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It is commonly recognized that the transition to democracy in Korea was associated with economic progress. However, not many scholars have given attention to the role of…
It is commonly recognized that the transition to democracy in Korea was associated with economic progress. However, not many scholars have given attention to the role of bureaucracy during the process of democratization, due to the fact that bureaucracy is usually thought of as belonging to politics, not democracy. As a refutation of this general view, first, this chapter argues that bureaucracy has been an important contributor to political modernization. Since the post-1945 period, the ‘ceiling’ strategy, which limits the total number of civil servants, was introduced into the personnel management method and system of checks and balances to limit undue political influence over staffing and to control bureaucratic expansion. Second, through this strategy as policy, the bureaucracy legitimately tried to avoid undemocratic political power by standardized process and allow coordination. The ceiling policy is originally the product of historical context during colonial and authoritarian period, but the bureaucracy utilizes it as the instrument to reduce corruption. The contribution of this chapter is provoking the new insights about democratization from bureaucrat’s perspective which is rarely highlighted.
Bureaucracy is under attack and has been for some time, specially these past 30 years. This chapter will outline the specific qualities of bureaucracy, the challenges to it that different critics have posed and the possible futures of bureaucracy that are being imagined. In the 1980s, as a key part of an extremely liberal and influential critique of bureaucracy, new imaginings of how to organize corporations and public sector organizations began to emerge. By the late 1990s these had morphed into a view of the network or hybrid organization as the way of the future. The chapter will suggest that the global future of bureaucracy is not as simple as some of these criticisms suggest when they see it left behind in the emergence of innovative new forms. Instead, it is suggested, there is a spatial disaggregation of organizations occurring that heralds some unsettling new futures of organizations emerging.
It is now commonplace to depict the contemporary world as one of rapid, increasing, and frequently cataclysmic change. Such forces as disappearing colonialism, revolution…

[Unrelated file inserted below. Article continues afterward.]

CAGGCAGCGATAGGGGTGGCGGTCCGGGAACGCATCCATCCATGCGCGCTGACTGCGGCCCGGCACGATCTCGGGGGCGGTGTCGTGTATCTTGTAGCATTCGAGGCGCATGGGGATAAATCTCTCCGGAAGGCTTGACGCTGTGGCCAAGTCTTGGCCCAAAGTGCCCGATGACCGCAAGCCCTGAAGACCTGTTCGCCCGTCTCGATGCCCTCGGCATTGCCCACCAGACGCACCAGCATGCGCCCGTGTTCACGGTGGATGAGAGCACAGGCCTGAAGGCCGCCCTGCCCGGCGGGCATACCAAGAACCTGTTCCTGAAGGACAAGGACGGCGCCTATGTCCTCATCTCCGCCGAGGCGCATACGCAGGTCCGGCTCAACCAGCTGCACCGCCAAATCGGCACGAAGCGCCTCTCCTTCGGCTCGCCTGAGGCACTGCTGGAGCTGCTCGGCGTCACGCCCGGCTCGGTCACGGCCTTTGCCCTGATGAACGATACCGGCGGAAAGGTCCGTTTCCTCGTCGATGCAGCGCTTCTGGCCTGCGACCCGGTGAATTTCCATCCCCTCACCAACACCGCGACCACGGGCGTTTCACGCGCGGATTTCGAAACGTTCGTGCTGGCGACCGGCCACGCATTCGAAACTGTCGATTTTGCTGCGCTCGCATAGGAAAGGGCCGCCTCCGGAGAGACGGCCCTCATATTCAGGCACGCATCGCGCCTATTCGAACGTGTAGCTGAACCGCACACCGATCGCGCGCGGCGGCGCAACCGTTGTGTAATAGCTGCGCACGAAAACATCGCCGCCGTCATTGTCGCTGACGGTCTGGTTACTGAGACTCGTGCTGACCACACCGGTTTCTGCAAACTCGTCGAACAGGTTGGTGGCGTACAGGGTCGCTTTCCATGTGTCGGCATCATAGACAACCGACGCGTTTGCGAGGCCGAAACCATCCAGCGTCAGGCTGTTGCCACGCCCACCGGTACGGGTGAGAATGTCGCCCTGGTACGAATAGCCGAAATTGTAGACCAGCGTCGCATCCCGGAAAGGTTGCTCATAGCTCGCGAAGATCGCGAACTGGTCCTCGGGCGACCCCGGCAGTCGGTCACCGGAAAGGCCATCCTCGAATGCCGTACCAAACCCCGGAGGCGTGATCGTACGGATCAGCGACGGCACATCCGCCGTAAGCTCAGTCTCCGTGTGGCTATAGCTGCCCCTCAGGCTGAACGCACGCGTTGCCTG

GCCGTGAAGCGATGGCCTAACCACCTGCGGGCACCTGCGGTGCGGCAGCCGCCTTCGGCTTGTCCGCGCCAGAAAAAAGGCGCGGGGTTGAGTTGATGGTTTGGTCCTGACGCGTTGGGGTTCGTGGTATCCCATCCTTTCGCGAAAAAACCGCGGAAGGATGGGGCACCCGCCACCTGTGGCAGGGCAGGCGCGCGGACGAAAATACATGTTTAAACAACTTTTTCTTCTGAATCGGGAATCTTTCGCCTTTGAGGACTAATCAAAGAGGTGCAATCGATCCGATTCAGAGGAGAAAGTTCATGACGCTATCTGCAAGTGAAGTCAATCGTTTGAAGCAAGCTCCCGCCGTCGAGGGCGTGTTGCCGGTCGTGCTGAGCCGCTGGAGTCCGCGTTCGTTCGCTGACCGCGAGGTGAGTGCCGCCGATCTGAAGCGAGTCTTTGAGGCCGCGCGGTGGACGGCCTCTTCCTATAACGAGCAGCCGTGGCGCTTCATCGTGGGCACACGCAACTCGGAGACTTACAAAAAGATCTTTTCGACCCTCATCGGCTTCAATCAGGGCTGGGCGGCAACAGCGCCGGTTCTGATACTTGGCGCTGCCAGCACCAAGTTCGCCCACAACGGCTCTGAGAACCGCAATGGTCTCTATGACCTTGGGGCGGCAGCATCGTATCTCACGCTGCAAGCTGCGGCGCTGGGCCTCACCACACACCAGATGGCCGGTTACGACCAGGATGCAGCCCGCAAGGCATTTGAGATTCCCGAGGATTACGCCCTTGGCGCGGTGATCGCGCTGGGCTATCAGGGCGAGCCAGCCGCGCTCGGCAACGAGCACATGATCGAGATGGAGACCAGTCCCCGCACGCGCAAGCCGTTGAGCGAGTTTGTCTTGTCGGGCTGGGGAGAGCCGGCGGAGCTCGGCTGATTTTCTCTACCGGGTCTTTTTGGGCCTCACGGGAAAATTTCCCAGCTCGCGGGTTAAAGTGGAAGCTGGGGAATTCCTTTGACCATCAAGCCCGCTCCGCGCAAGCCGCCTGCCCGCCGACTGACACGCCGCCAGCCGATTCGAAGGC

It is now commonplace to depict the contemporary world as one of rapid, increasing, and frequently cataclysmic change. Such forces as disappearing colonialism, revolution in communications and technology, international technical assistance, and spreading ideology cancel out centuries of relative stability, replacing it with conditions of economic upheaval, social disorientation, and political instability. While the so-called developed nations prepare to harness at least a portion of space, most of the rest of the world –spurred along by the West and by the revolution of rising expectations – struggles to cross the threshold of social and economic modernity.
This article explores the range of responses available to international bureaucracies when confronted with demands made by their member states through the study of the…
This article explores the range of responses available to international bureaucracies when confronted with demands made by their member states through the study of the World Health Organization (WHO) during the 1970s and 1980s. I show that the WHO bureaucracy successfully addressed the demands of developing countries for health policies compatible with a more equitable world economic order, but in a way that preserved the bureaucracy's own agenda and without upsetting the opposite coalition of wealthy countries. Drawing on insights from the sociology of organizations, this article shows that externally dependent international bureaucracies are able to preserve their autonomous agenda by strategically reframing countries’ demands before responding to them.
It is doubtful whether Max Weber would have been appreciative of his current status as the father of organisation theory. Weber did not develop the concept of bureaucracy…